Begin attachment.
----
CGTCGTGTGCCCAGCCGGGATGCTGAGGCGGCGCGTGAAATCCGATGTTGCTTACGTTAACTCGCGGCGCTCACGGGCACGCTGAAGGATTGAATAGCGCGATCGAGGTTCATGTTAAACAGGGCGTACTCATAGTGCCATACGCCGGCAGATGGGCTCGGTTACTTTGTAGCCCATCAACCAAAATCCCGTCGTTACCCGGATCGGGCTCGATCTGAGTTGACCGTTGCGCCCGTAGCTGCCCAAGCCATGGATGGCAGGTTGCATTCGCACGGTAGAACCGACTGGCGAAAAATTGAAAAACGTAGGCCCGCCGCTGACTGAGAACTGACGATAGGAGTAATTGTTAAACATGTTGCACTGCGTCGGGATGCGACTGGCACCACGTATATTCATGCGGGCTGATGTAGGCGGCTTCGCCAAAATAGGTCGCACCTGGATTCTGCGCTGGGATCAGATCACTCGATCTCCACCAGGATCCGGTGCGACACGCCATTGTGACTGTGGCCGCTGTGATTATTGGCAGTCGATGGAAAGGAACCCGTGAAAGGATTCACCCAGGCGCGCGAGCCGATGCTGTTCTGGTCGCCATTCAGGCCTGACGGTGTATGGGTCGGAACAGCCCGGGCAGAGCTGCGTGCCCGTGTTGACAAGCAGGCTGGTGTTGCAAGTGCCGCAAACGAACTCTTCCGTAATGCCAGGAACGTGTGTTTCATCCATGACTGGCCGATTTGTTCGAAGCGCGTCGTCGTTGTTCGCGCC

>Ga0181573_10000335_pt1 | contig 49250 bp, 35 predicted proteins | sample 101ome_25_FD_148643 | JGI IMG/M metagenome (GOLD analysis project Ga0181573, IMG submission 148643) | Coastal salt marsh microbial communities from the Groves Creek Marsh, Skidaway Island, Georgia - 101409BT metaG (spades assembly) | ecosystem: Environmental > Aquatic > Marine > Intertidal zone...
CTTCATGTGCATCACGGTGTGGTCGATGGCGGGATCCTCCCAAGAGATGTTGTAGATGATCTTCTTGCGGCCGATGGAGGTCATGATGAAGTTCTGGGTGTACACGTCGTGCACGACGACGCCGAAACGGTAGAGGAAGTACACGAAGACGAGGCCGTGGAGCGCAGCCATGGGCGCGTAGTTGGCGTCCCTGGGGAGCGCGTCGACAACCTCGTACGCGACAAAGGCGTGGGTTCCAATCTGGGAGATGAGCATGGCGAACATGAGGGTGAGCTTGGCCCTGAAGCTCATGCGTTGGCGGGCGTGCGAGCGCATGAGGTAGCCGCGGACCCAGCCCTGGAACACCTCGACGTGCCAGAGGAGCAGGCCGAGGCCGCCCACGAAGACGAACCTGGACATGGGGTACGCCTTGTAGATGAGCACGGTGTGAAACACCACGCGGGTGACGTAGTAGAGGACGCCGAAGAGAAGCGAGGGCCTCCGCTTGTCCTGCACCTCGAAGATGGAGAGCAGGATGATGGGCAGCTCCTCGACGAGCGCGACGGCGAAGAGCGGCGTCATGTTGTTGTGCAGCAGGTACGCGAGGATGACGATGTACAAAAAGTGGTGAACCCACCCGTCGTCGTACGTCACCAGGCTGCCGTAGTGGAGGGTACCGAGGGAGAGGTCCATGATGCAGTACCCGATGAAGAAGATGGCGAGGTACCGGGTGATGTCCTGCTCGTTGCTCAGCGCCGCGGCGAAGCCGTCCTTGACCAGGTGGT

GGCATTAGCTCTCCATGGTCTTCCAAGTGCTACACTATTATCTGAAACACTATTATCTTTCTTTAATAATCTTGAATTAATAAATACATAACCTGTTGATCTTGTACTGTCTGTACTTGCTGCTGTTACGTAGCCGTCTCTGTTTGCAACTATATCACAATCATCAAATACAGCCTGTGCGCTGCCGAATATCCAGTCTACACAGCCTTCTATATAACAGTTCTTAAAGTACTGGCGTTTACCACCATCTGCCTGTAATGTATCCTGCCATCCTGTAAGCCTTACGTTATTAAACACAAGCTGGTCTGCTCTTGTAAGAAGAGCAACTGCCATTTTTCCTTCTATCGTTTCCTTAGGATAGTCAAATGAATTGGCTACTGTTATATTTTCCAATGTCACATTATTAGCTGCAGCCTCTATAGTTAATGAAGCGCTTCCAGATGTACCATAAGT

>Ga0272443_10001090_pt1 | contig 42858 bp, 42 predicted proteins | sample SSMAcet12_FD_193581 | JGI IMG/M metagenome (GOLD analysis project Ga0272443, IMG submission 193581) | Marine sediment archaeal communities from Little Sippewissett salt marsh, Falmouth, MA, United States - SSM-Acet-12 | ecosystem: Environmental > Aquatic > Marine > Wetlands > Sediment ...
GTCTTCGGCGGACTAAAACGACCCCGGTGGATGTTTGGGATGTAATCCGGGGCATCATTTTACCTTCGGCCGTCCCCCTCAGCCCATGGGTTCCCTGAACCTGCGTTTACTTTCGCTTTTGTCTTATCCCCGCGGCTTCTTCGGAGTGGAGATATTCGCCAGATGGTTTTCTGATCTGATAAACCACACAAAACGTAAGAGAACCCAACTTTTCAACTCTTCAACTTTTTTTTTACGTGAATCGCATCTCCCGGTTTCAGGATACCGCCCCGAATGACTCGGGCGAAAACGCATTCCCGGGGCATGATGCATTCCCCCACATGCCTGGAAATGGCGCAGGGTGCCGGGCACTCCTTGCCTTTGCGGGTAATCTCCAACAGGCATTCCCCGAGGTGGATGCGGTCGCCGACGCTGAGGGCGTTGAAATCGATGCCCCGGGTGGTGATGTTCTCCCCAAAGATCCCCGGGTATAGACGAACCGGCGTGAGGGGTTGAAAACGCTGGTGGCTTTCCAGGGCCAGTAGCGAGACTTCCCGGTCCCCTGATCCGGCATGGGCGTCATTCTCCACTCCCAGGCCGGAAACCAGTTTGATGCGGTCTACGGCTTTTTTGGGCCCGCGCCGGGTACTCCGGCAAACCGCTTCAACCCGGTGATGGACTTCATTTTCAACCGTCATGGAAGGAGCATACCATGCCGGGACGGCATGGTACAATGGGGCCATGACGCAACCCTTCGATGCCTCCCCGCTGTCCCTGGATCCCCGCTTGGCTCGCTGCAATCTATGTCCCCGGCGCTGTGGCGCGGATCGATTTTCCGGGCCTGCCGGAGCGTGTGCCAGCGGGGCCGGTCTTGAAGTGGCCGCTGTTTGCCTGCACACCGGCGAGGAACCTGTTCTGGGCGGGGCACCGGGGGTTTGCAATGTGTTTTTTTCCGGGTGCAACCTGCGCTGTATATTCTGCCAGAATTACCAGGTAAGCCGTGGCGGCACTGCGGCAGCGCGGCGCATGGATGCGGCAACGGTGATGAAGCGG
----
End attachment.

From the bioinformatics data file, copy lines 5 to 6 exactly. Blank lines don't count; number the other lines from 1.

>Ga0272443_10001090_pt1 | contig 42858 bp, 42 predicted proteins | sample SSMAcet12_FD_193581 | JGI IMG/M metagenome (GOLD analysis project Ga0272443, IMG submission 193581) | Marine sediment archaeal communities from Little Sippewissett salt marsh, Falmouth, MA, United States - SSM-Acet-12 | ecosystem: Environmental > Aquatic > Marine > Wetlands > Sediment ...
GTCTTCGGCGGACTAAAACGACCCCGGTGGATGTTTGGGATGTAATCCGGGGCATCATTTTACCTTCGGCCGTCCCCCTCAGCCCATGGGTTCCCTGAACCTGCGTTTACTTTCGCTTTTGTCTTATCCCCGCGGCTTCTTCGGAGTGGAGATATTCGCCAGATGGTTTTCTGATCTGATAAACCACACAAAACGTAAGAGAACCCAACTTTTCAACTCTTCAACTTTTTTTTTACGTGAATCGCATCTCCCGGTTTCAGGATACCGCCCCGAATGACTCGGGCGAAAACGCATTCCCGGGGCATGATGCATTCCCCCACATGCCTGGAAATGGCGCAGGGTGCCGGGCACTCCTTGCCTTTGCGGGTAATCTCCAACAGGCATTCCCCGAGGTGGATGCGGTCGCCGACGCTGAGGGCGTTGAAATCGATGCCCCGGGTGGTGATGTTCTCCCCAAAGATCCCCGGGTATAGACGAACCGGCGTGAGGGGTTGAAAACGCTGGTGGCTTTCCAGGGCCAGTAGCGAGACTTCCCGGTCCCCTGATCCGGCATGGGCGTCATTCTCCACTCCCAGGCCGGAAACCAGTTTGATGCGGTCTACGGCTTTTTTGGGCCCGCGCCGGGTACTCCGGCAAACCGCTTCAACCCGGTGATGGACTTCATTTTCAACCGTCATGGAAGGAGCATACCATGCCGGGACGGCATGGTACAATGGGGCCATGACGCAACCCTTCGATGCCTCCCCGCTGTCCCTGGATCCCCGCTTGGCTCGCTGCAATCTATGTCCCCGGCGCTGTGGCGCGGATCGATTTTCCGGGCCTGCCGGAGCGTGTGCCAGCGGGGCCGGTCTTGAAGTGGCCGCTGTTTGCCTGCACACCGGCGAGGAACCTGTTCTGGGCGGGGCACCGGGGGTTTGCAATGTGTTTTTTTCCGGGTGCAACCTGCGCTGTATATTCTGCCAGAATTACCAGGTAAGCCGTGGCGGCACTGCGGCAGCGCGGCGCATGGATGCGGCAACGGTGATGAAGCGG